(C0mmentary) – September should be called “Reconciliation Month” in Burma.
President Thein Sein sent Minister Aung Min to attend Suu Kyi's US congressional award ceremony in the US last week. And government TV in Burma actually aired Suu Kyi's US Congressional Award ceremony in Washinton, D.C., a major sign of reconciliation.
Suu Kyi told the Institute for Peace in Washington DC that she is keen to work for negotiated compromises with the government while she also encourages help from the US and other countries.
This is all very welcome because President Thein Sein, the chief architect who can bring about changes in Burma, needs Suu Kyi as a partner to collaborate with to achieve full democracy in the country at the fastest pace possible.
Suu Kyi's comments signal a willingness to negotiate and bargain with the president and Parliament and best of all she is supporting the removal of sanctions and help from the US and other countries. The job of dismantling a dictatorship that was in power for half a century and rebuilding to a fully democratic nation will need all the help it can get from all quarters in the world. Suu Kyi is a magnet for good will toward Burma.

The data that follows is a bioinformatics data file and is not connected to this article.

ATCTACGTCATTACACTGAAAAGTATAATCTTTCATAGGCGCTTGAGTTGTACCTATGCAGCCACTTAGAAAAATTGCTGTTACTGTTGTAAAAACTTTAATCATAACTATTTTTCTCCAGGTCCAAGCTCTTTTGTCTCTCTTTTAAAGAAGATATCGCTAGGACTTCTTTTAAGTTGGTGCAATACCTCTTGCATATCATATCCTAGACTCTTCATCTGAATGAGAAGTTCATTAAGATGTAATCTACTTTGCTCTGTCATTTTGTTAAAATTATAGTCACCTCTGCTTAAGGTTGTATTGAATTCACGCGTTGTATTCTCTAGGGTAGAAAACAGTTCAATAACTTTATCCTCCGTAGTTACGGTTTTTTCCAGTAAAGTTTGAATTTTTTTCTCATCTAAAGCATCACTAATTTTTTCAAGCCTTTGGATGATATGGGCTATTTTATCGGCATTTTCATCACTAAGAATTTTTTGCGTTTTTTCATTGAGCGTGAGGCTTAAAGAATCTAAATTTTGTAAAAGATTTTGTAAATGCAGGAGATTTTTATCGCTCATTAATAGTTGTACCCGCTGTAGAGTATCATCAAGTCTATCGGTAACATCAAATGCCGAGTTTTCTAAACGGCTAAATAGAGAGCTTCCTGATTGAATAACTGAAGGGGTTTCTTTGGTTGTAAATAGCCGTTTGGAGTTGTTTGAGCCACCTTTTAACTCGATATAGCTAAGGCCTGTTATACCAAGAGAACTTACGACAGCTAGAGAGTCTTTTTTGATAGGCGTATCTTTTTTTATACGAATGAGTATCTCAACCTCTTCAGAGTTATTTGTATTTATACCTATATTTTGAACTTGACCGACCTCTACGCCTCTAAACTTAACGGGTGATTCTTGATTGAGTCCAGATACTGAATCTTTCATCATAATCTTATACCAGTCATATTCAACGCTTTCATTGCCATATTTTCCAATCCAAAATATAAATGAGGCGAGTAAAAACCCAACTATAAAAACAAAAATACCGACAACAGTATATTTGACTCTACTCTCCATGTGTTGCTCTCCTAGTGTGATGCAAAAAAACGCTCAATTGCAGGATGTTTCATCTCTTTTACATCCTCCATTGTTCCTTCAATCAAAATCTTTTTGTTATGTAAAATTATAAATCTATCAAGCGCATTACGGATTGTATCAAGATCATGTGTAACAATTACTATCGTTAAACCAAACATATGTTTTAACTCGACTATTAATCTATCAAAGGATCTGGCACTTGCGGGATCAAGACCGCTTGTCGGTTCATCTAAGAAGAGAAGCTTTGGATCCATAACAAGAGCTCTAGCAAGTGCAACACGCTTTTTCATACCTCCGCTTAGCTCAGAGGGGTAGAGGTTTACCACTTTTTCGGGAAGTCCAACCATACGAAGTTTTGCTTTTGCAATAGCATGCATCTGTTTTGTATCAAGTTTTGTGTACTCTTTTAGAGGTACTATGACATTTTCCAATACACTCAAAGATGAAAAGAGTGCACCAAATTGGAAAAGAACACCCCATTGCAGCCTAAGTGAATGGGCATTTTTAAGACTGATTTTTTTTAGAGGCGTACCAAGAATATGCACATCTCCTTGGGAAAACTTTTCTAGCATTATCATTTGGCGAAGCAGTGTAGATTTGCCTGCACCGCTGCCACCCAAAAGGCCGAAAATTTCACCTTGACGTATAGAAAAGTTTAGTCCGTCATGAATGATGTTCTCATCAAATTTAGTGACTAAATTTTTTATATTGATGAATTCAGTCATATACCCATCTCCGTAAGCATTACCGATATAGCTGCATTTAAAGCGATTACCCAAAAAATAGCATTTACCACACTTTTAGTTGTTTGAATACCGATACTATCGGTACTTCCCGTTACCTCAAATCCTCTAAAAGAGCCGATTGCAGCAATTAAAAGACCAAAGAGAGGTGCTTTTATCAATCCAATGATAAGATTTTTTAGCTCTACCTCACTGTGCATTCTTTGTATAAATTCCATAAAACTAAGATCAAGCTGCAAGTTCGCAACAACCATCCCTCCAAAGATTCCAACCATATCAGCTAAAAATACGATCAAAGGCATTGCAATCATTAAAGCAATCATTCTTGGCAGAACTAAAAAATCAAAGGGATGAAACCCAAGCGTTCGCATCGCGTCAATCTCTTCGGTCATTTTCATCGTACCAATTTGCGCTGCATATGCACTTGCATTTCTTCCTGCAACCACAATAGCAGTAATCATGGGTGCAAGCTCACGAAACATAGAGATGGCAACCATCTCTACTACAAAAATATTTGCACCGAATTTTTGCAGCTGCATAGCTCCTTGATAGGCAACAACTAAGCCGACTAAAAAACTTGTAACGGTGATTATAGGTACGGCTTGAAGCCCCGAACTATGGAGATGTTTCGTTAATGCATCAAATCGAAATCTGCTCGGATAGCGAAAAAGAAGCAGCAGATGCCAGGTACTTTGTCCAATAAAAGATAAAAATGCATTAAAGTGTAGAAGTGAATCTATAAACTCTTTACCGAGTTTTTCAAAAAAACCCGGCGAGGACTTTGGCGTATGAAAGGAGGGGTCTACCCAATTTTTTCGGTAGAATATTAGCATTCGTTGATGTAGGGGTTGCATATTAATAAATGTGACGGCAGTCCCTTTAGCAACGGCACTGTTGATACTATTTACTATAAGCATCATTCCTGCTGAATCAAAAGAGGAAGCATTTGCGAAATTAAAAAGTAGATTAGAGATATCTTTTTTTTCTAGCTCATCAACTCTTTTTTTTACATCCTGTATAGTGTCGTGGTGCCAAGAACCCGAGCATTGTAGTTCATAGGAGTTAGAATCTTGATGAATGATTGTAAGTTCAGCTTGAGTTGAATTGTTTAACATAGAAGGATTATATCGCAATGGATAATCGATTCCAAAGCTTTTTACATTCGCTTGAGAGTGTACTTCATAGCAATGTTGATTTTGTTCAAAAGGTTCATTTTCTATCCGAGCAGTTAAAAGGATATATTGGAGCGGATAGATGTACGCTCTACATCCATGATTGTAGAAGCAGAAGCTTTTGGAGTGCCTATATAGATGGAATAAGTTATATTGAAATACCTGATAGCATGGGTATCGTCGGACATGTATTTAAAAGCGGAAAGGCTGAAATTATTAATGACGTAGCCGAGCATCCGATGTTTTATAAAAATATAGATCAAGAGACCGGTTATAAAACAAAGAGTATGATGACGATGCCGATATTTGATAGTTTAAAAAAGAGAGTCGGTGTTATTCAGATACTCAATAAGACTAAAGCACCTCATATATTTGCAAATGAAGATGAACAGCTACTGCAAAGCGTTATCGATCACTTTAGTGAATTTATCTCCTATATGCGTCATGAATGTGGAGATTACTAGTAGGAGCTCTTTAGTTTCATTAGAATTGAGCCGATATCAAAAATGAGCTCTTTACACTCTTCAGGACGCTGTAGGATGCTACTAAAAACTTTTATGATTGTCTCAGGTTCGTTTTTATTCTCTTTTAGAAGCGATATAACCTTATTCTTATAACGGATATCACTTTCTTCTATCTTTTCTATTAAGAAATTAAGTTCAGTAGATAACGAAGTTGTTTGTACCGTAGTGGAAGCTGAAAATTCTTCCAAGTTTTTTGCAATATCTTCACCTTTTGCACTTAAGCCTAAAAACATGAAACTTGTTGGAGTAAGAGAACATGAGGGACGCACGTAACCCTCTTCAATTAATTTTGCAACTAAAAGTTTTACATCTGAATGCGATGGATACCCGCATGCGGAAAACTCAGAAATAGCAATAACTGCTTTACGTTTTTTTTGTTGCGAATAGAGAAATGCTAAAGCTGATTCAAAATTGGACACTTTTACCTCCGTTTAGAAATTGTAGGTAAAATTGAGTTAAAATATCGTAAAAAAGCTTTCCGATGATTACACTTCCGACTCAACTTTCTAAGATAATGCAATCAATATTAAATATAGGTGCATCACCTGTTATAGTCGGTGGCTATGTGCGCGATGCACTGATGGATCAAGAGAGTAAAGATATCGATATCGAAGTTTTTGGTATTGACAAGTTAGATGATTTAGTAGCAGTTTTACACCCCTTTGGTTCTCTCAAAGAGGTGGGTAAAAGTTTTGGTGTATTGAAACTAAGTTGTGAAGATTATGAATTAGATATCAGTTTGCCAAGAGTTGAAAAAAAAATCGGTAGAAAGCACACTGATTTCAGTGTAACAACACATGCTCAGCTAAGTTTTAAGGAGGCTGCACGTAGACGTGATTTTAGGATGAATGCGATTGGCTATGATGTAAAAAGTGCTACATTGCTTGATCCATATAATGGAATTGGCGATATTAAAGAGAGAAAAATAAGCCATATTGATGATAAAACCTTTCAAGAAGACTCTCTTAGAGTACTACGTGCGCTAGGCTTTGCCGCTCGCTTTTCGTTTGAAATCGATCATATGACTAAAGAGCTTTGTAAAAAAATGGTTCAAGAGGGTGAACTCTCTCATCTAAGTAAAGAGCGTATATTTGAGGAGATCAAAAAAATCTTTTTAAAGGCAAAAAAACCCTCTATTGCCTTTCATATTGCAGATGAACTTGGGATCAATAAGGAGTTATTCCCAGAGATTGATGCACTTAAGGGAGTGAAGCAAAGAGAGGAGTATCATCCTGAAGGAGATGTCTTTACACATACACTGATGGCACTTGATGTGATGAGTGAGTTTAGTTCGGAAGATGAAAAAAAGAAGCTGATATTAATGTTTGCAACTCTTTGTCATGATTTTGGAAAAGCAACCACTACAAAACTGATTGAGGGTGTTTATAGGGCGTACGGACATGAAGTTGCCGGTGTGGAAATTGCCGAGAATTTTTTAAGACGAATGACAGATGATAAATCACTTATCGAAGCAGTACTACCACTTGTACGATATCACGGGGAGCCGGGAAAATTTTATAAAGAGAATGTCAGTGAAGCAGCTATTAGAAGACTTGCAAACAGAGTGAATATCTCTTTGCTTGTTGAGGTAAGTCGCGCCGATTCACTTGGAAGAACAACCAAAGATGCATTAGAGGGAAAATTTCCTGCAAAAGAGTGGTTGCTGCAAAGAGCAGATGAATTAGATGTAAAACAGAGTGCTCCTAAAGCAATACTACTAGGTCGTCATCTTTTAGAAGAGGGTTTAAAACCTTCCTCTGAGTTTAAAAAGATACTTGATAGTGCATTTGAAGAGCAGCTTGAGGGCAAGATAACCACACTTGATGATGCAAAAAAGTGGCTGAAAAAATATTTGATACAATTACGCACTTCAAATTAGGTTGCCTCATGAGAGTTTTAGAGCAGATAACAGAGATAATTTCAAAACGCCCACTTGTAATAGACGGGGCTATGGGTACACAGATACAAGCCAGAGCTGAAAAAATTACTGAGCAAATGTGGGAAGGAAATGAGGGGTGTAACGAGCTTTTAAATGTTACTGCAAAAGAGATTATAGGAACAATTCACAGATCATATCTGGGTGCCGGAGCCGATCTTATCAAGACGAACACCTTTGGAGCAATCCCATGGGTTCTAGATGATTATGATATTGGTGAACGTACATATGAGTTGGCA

One hopes President Obama will send a special adviser to Burma to help in the transitional process, perhaps someone from academia who has extensive experience in helping emerging democracies. The process involves dismantling existing structures while creating new laws and institutions in a way that must satisfy all stakeholders in real terms – a difficult and delicate process.
From now until 2015 is a crucial period for Thein Sein and Suu Kyi to show they can work together. This could be the best chance to craft a planned path to democracy with the blessing of the Burmese military and the democratic forces for the benefit of all factions.
Usually, transitions from authoritarian rule are accompanied by conflicts and crises. Burma has a good chance, with Suu Kyi and Thein Sein in harmony and working together, to craft a workable plan that can govern effectively in this transition stage and beyond.